In an earlier blog, I discussed how writing makes us vulnerable and that by embracing and harnessing that vulnerability it, in turn, makes us brave.  This I know to be one of my own personal, if not universal truths.  Whenever I entered a new space, professional or personal, I left a piece of myself standing outside.  I left a piece of my journey, just out of arms reach for fear of discovery.  I indeed left a whole era exposed to the elements because I was ashamed.  This shame I carried was debilitating and enormously heavy- a weight tightly packed in every thought and personal interaction.  Because of how I viewed the world I denied who I was and who I fought so valiantly to become. I feared being “othered”, a term author Janet Mock has often used. That the arduous process of the melting away of my old shell and giving self-birth to the woman I am today would be attacked. My authenticity and veracity as a woman, ultimately challenged.

Years ago, a little girl from Ontario turned six.  She was lanky, clumsy but yet, artistic and creative, possessing an unsurpassable imagination.  She had just watched the latest rerun of her favourite TV show, as she did as often as possible in a time void of Netflix and TiVo. Watching in amazement as her heroine leapt tall buildings in a single bound or how, in a pulse of light she transformed into a statuesque beauty in red patent leather boots – clearly the most sensible of footwear in which to battle evil.  The little girl snuck into her father’s workroom, found some yellow rope, the kind he used to tie bikes and shovels to the garage wall. It was rough on her dainty little hands but she ignored that, instead, imagining it to be her lasso of truth!  Running around the house, subduing the family golden retriever pretending him to be the greatest threat the world had faced, one that only an Amazon Princess could defeat- her of course. Saving the world one beast at a time in blue underwer, red socks a yellow tank top and adorned with a golden construction-paper tierra with a meticulously placed red star in the centre- the finishing touch.  She was Wonder Woman.  She made up stories and adventures saving puppies and people alike.  And she secretly closed her eyes at night and hoped that this would be the final time she fell asleep in her body- waking up in the right one.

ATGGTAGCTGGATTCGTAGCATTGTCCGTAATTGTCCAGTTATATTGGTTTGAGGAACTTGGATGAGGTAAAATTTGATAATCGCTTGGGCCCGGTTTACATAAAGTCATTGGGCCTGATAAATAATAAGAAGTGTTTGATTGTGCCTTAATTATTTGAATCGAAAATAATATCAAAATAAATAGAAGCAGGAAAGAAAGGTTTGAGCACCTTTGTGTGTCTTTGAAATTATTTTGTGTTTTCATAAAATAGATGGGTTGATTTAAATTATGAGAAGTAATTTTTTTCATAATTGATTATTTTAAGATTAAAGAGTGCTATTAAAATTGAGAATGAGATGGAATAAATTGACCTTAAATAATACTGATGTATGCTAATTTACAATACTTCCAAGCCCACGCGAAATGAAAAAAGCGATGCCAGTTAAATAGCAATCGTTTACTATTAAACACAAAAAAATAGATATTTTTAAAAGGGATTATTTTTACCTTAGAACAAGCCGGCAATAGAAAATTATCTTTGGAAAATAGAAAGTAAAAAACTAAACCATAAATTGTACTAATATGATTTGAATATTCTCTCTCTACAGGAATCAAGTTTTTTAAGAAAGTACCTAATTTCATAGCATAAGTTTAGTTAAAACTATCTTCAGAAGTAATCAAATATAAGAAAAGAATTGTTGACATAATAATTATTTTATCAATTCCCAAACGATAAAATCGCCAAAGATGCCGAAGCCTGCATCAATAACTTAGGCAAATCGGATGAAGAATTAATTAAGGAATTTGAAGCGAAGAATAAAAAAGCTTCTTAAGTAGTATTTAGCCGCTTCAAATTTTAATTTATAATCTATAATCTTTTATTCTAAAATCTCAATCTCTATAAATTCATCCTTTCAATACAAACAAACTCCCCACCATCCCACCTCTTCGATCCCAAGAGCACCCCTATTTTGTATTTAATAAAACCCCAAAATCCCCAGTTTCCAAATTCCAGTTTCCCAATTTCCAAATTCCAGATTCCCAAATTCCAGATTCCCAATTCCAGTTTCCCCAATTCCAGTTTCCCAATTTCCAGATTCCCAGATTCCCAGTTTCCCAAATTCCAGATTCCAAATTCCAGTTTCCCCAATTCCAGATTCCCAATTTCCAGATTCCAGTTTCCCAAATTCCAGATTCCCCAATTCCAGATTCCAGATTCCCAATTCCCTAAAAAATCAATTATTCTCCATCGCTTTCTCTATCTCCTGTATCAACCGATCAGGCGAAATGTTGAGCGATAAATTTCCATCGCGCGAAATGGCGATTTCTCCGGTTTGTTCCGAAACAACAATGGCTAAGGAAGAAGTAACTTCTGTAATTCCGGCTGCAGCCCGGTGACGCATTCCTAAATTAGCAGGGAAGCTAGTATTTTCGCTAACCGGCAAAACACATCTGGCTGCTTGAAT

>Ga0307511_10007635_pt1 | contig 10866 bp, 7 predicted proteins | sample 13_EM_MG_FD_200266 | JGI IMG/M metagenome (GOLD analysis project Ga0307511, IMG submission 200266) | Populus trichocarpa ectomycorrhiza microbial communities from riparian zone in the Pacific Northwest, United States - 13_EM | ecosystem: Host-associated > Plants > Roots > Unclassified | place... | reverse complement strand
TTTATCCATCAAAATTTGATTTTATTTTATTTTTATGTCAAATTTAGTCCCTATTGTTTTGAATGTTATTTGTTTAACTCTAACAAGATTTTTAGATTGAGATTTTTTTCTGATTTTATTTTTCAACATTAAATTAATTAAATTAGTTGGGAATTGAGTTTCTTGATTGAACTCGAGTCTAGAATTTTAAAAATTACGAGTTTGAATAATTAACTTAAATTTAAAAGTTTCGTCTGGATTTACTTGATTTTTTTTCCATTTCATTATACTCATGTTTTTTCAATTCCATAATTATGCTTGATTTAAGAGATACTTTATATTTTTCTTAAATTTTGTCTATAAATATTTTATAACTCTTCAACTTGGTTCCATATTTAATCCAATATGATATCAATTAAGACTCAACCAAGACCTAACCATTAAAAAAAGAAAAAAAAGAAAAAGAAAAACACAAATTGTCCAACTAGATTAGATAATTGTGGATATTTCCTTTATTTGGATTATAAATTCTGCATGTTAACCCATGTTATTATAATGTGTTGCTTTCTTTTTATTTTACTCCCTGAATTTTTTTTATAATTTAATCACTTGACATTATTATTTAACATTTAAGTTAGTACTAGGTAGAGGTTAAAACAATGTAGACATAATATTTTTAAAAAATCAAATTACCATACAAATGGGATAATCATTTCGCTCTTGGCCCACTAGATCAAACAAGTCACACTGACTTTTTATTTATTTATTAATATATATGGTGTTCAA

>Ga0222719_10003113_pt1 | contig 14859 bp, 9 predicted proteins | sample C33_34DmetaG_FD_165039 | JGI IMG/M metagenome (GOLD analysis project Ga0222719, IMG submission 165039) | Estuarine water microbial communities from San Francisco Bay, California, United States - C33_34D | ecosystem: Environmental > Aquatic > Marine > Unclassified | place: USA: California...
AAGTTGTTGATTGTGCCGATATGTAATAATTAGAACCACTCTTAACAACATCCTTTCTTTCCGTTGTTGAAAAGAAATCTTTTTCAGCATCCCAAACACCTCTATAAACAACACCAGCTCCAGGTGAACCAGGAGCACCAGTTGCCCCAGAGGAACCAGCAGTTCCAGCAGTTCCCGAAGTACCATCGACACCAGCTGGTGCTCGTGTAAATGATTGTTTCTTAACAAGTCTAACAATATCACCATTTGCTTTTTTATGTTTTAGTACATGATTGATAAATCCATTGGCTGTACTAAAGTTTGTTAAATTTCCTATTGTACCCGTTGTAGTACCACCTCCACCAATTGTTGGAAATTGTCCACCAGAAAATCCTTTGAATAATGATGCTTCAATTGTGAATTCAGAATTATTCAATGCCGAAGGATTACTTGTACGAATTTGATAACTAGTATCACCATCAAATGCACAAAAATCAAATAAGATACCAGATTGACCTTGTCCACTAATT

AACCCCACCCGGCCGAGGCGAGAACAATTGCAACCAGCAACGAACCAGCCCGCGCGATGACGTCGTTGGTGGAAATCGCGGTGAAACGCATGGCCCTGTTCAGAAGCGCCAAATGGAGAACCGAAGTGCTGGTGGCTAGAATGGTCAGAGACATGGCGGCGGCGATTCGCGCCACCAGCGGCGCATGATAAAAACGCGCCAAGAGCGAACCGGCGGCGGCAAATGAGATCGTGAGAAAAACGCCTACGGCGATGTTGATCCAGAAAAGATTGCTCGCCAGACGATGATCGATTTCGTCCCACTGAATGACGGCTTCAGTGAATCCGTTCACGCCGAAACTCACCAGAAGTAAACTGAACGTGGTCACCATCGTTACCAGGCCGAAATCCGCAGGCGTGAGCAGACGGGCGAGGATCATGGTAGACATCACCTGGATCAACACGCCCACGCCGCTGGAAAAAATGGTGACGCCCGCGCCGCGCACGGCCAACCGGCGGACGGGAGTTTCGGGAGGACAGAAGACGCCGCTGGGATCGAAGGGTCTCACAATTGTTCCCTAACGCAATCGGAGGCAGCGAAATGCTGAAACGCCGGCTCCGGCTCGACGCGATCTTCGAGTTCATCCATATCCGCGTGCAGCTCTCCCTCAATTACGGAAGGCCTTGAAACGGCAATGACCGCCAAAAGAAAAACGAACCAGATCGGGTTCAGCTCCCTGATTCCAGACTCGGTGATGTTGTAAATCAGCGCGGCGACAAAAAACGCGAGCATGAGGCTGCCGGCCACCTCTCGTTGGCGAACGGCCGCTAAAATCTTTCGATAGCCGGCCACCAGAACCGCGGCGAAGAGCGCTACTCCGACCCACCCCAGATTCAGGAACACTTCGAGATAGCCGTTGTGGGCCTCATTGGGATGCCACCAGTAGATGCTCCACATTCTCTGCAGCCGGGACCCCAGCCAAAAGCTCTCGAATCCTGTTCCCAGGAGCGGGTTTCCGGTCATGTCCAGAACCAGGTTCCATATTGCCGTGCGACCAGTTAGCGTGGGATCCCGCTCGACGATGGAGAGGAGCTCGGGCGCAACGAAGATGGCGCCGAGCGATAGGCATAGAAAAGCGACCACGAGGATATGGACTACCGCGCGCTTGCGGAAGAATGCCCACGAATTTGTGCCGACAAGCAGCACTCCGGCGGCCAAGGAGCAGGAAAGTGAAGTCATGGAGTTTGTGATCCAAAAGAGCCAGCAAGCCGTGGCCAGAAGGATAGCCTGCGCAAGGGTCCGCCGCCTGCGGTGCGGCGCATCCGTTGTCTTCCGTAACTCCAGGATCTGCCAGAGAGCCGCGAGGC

She continued on until one weekend her father posed a question that would ring in her mind for the next 30 years, “Do you want to be a girl?”  In her head, she screamed “I am a girl, I am! Why can’t you see that – help me, daddy.” she remained silent, focusing instead on the itchy tan carpet between her toes, commonplace in the 1980’s.  Her father continued.  “Want me to cut off your penis so you can be a girl.” he chuckled. Her mother rolled her eyes and the little girl, well she kept inside her truth, she hid her voice, she willed herself to disappear. ” No.” she laughed an uncomfortable, but otherwise convincing laugh.

I concealed that little girl for years.  I hid her like I did with that golden lasso and my mother’s undergarments under my mattress.  I pulled it out every so often confirmation of who I truly was. I literally hid my icon of truth in a place so close yet just out of sight.  From afar I envied all the other girls who were living their lives, dating the right kind of boys, growing into women – a gift I was denied. I felt cheated, attacked and betrayed by my own body which by this point was growing into something I despised.  I allowed misleading attraction and toxic hormones to drive the next multiple decades of my life until I could no longer stand who I saw.  I created my own pulse of blinding light and just like Diana Prince, I transformed into my own Wonder Woman.

Join me each week as I tell the story of the little girl with the golden lasso.

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